Numbers to Ten give the child the opportunity to see the symbols used from 0 – 10 and learn to associate the quantity that corresponds with them. Next the child is introduced to sequencing the numbers.
The Decimal System helps the child to realize the different categories and the quantities that match with them from one to nine thousand and beyond.
Teens and Tens Boards introduce new language to the child and fills in the “gaps” between ten and twenty – ten to one hundred. The child learns that by adding a unit or a zero, the number value changes.
Exploration and Memorization of Tables gives the child, through addition, subtraction, multiplication and division, the freedom and confidence to work with any and all mathematical problems. With the previous materials used, the child has learned to categorize and visualize numbers and can begin working abstractly in the math area.
Fractions enable the child to understand that a whole is divided or broken up into equal parts; therefore a fraction means a part of the whole. This shows the child that in mathematics, a number is given to each size of a part of anything. It does not matter how large or small the quantity is, it is represented by a mathematical term.
The children learn about the world around them through various Montessori materials. The use of puzzle maps, atlas’ and globes (to name a few) allows the children to learn, depending upon their age, many different aspects of a continent or the name of a particular country, its flag, the capital city, population, terrain native to a particular country, import/export, animals (land, air and ocean) etc. They are introduced to land and water formations, space, weather, explorers and many other facts about the world we live in, both past and present. And possibly what the future may hold in the way of technology, science and human potential.
This program follows the concept of “Earth Kinder”, a Montessori philosophy that emphasizes the natural processes and harmonious living on our planet. Children are introduced to plants, water, the sun and learn about the delicate balance of our ecosystem and how it affects their everyday life.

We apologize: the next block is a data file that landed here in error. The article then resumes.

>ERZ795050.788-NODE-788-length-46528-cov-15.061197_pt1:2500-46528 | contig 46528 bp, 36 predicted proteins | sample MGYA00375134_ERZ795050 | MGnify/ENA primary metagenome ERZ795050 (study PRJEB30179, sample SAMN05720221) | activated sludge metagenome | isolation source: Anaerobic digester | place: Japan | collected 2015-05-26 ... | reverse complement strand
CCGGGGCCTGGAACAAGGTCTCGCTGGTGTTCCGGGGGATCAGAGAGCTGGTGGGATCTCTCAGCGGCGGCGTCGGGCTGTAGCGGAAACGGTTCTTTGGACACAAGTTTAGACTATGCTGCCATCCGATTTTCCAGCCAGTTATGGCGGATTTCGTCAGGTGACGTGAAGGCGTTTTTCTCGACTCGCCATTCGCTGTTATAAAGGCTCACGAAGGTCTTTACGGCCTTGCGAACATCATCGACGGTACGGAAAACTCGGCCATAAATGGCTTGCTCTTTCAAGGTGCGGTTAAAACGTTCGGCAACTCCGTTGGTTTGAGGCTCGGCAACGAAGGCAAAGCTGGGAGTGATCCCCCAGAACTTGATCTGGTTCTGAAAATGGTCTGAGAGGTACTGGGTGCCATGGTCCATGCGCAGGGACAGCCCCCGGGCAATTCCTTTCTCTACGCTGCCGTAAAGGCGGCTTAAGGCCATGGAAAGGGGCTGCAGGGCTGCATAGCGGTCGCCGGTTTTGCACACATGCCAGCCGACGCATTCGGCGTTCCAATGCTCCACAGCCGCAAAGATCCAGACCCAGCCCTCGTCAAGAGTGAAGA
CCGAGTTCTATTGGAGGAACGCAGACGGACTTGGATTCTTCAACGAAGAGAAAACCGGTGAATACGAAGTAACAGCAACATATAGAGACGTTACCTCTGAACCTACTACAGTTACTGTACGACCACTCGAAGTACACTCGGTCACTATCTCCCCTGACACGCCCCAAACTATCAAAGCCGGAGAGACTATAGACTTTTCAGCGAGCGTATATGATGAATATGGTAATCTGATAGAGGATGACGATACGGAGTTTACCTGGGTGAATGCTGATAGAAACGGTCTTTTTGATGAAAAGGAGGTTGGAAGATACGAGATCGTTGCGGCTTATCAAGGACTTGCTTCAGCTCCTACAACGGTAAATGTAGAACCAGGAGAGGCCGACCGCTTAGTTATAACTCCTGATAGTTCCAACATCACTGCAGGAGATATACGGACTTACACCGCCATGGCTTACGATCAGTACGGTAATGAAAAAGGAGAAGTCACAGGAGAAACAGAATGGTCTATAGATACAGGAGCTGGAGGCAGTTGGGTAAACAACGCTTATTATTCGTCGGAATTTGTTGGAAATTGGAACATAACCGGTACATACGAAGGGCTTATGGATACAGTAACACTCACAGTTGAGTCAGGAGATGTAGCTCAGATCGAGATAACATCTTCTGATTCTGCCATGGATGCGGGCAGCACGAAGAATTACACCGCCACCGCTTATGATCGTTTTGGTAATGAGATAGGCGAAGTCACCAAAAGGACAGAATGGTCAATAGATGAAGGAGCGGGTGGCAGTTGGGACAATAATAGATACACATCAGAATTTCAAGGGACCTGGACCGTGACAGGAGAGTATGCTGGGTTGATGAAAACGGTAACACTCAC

Zoology is studied in-depth and introduces the child to animals and their needs, characteristics and habits. Children are always fascinated with animals, whether they are learning about animals that live in the wild, pets, marine life or dinosaurs.
We believe that through the use of technology, young children develop their resources comprehensively to become educated and productive in an ever changing and complex world.
Spanish is offered two times per week to the children. Beginners start with common verbal skills, learning items such as colors, numbers, songs, vegetables, animal names etc. As a child’s skills develop, they learn specific pronunciation, writing skills, spelling, verbs, nouns, poems and stories.
This is a time for children to develop their listening skills, self-confidence (while sharing at show and tell), and learning about current events. This is a most enjoyable time for children, as they share ideas and express their thoughts through stories, poems, songs and finger plays. Weekly themes are also discussed at circle time, giving children an opportunity to learn more in depth about a particular topic of interest.
Self-expression through art is an important part of the weekly program. The children are encouraged to develop their creativity and self-esteem through arts and crafts.
Music is an important form of self-expression, allowing the children an ongoing exploration of themselves. Through different types of music, a child develops listening skills and an appreciation for different styles of composing. We introduce the children to singing, humming, movement, rhythms, beats and playing various instruments.
Through weekly physical activities, the children are encouraged to increase their physical limits, which in turn, allows them to develop confidence in their ability.
A variety of extra-curricular activities are offered after school by experienced instructors in the school, which may include:
Field trips offer a “hands on” experience to the children, and we often choose our field trips to compliment the curriculum. Casa children usually go on up to three field trips per school year (one per term) and we have visited many different places such as: Carlsbad flower and strawberry field, Birch aquarium, Science Muslim, Pumpkin Patch and so on. Parent volunteers are always welcome.